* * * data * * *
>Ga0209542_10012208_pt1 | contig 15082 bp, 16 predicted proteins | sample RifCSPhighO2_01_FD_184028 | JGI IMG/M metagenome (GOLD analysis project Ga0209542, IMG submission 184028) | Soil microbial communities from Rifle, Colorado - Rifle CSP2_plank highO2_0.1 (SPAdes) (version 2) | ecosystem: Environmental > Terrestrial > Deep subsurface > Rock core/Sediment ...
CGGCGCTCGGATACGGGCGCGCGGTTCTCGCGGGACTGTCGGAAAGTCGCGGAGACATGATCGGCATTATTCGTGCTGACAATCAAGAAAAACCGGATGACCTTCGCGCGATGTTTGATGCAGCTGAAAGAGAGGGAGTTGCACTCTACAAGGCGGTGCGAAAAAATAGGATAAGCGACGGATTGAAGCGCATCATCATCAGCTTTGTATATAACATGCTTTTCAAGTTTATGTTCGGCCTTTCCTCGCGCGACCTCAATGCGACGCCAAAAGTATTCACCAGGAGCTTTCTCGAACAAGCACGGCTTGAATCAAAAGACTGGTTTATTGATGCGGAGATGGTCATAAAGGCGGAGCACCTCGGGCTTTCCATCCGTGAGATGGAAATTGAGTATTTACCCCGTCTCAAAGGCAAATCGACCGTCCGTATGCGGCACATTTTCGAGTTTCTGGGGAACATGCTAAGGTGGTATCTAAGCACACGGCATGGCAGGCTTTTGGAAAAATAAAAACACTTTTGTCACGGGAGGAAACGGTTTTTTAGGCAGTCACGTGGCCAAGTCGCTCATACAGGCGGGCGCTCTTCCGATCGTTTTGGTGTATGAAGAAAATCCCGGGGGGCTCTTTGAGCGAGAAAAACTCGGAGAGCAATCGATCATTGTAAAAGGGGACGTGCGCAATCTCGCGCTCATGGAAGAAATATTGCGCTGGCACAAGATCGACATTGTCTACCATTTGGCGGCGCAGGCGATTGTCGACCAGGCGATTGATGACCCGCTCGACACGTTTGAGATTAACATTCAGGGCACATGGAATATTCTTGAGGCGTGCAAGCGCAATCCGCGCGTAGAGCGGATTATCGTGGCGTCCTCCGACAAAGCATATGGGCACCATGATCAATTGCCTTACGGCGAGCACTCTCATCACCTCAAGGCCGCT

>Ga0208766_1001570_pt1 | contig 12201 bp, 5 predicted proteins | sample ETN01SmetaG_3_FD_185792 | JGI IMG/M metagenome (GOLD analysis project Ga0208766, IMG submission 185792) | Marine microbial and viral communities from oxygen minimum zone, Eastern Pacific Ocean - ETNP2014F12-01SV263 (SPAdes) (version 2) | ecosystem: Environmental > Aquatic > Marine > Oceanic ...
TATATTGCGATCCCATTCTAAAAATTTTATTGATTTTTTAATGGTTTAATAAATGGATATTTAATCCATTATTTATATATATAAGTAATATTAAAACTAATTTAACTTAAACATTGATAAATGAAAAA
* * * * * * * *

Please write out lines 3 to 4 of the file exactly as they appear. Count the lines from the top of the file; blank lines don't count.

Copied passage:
>Ga0208766_1001570_pt1 | contig 12201 bp, 5 predicted proteins | sample ETN01SmetaG_3_FD_185792 | JGI IMG/M metagenome (GOLD analysis project Ga0208766, IMG submission 185792) | Marine microbial and viral communities from oxygen minimum zone, Eastern Pacific Ocean - ETNP2014F12-01SV263 (SPAdes) (version 2) | ecosystem: Environmental > Aquatic > Marine > Oceanic ...
TATATTGCGATCCCATTCTAAAAATTTTATTGATTTTTTAATGGTTTAATAAATGGATATTTAATCCATTATTTATATATATAAGTAATATTAAAACTAATTTAACTTAAACATTGATAAATGAAAAA